Title: (I'd Go the) Whole Wide World
Artist: Wreckless Eric
Album: A Bunch of Stiff Records
Tonight, a break from spotlighting artists and their music (sort of) to celebrate an upstart record label that found itself in the right place at the right time and made a splash with its savvy signings and unusual marketing techniques. Formed in 1976 in London, Stiff Records arrived just in time to capitalize on the punk spirit running rampant in the UK but signed artists that would usher in the new wave era. The compilation A Bunch of Stiff Records boasts a lineup that includes Nick Lowe, Elvis Costello, Dave Edmunds, Graham Parker, Motörhead and Wreckless Eric. Subsequent signings of Ian Dury, Madness and The Damned brought even greater success.
The label was expert at producing effective promotional campaigns, combining several artists into package tours with a different headliner each night and using guerilla tactics to promote their artists. One such tactic landed Elvis Costello in jail when he was arrested for unauthorized busking outside of a London meeting of CBS Records executives in protest of a lack of label support in the USA. (Apparently, it worked as he was signed to Columbia Records, a CBS affiliate, a few months later.) Other schemes included postering over unwitting record stores with ads for their records.
I must admit I was unfamiliar with Wreckless Eric's "(I'd Go the) Whole Wide World" before its prominent use in the 2006 film Stranger than Fiction. In the film, Will Ferrell attempts to fulfill his dream of learning the guitar upon hearing a prognostication of his untimely death. Early in his study, he is encouraged to play a song by his love interest, played by Maggie Gylenhaal. Setting aside his nerves, Ferrell reluctantly performs "Whole Wide World" as it falls within his current skill set of two chords. (Click here for a video of the scene.)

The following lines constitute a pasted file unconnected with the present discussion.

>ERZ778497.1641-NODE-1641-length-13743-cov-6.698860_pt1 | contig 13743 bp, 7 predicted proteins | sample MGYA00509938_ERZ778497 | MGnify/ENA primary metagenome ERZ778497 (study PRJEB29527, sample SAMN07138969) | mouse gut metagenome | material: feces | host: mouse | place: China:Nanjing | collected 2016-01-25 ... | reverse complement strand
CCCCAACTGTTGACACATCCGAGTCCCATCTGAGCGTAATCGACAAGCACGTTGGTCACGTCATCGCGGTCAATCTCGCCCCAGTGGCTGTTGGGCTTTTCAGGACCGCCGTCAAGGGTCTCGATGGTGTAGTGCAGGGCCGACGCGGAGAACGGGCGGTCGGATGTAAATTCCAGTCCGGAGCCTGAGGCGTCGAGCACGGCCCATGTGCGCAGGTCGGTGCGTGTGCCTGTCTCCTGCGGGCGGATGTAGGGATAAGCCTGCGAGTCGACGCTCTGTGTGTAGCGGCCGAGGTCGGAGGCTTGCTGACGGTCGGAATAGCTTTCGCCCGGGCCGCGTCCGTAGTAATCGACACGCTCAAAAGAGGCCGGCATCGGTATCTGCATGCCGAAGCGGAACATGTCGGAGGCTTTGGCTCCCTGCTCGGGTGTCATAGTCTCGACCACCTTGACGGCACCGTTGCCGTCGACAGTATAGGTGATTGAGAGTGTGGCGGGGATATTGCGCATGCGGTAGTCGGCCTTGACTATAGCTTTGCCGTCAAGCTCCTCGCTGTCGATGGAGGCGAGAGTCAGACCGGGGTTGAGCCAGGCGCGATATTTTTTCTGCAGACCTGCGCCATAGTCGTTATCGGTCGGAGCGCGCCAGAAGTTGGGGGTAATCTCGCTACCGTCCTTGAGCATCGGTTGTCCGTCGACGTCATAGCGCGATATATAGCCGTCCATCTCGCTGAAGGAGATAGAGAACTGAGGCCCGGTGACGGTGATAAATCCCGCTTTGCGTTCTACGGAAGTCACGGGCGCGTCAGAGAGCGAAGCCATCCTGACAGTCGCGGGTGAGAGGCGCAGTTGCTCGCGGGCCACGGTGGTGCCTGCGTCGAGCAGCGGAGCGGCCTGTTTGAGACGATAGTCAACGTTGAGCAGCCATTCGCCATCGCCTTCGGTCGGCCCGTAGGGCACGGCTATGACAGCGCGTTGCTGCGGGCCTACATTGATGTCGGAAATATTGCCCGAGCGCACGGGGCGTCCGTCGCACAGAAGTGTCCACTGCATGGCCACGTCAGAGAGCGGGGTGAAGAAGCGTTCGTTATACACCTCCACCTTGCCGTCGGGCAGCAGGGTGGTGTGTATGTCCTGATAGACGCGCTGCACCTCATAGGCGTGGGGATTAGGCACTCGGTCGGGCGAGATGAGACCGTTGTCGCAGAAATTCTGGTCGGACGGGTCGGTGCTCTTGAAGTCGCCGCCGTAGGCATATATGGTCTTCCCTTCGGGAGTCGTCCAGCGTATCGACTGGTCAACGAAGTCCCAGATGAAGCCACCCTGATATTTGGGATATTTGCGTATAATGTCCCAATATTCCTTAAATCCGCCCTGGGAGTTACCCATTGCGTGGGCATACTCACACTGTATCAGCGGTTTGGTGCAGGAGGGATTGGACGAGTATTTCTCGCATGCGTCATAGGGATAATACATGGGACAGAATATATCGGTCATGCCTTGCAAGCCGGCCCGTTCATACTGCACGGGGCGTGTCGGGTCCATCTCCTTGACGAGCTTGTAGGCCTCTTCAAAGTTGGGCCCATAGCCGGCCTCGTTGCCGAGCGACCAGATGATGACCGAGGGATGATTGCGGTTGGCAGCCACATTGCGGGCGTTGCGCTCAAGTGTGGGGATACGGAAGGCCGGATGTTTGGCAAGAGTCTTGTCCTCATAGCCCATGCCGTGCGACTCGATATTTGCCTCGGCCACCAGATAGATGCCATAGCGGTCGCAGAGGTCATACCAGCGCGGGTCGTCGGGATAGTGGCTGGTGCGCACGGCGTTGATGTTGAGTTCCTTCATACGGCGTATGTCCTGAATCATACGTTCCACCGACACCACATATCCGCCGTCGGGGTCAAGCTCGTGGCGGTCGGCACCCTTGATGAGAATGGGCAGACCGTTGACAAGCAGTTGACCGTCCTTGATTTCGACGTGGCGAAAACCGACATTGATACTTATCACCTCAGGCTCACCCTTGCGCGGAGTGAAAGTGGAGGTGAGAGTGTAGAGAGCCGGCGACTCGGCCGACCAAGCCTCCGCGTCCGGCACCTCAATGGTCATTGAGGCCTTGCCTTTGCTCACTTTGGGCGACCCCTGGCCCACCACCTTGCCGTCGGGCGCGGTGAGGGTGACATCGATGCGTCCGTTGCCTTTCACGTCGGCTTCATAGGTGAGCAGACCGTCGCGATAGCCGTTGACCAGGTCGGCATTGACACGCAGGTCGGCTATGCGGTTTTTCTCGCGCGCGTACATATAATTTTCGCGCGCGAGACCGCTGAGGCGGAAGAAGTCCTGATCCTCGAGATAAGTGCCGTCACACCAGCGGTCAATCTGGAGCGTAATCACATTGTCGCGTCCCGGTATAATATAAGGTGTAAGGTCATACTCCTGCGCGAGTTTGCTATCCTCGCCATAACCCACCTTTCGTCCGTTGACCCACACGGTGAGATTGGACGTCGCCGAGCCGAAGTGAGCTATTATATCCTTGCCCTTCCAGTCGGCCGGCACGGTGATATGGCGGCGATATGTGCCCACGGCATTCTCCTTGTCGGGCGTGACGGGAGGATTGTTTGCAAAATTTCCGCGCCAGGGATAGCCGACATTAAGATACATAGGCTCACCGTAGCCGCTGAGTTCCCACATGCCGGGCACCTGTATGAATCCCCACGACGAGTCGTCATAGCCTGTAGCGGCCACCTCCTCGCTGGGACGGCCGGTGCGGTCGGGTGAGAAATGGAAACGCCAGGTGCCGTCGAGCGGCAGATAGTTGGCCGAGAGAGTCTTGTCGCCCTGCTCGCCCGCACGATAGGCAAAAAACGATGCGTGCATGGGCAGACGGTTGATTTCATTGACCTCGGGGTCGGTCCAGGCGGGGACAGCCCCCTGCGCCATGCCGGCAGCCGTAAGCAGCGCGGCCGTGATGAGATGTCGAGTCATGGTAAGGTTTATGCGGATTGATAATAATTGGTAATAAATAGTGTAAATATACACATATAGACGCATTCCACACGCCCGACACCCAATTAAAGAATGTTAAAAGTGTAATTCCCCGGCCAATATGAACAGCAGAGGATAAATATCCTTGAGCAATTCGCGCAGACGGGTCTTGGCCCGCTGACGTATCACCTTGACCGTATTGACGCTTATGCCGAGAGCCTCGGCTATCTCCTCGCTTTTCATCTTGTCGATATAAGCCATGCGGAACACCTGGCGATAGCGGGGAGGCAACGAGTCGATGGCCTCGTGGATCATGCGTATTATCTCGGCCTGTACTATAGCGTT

How can a song with only two chords be so enticing? It's a bit of a mystery really—I mean, the vocal melody of the verse consists of only two notes! But the answers are found in the building blocks of form: repetition and variety. The repetition is obvious (two chords, same vocal melody). Some readily apparent examples of variation can be found in the arrangement (bass solo w/tom-toms; contrasting drum patterns; guitar arpeggios; hand-claps; vocal doubling on the chorus)—the song is well-appointed given the limited instrumentation. But there are a few subtle things that I find really effective. The first is the one-line sneak preview of the chorus that occurs at 0:26. Another is the extended second line of the chorus, in which a 2/4 measure is inserted to accommodate the extra syllables in the line find out where they hide her. And while this is a more obvious thing and an attribute of the arrangement, I think the modified cha-cha rhythm of the chorus goes a long way toward making the song unique. Two chords never sounded so good!
Feel free to reply with your favorite two-chord songs. It's free!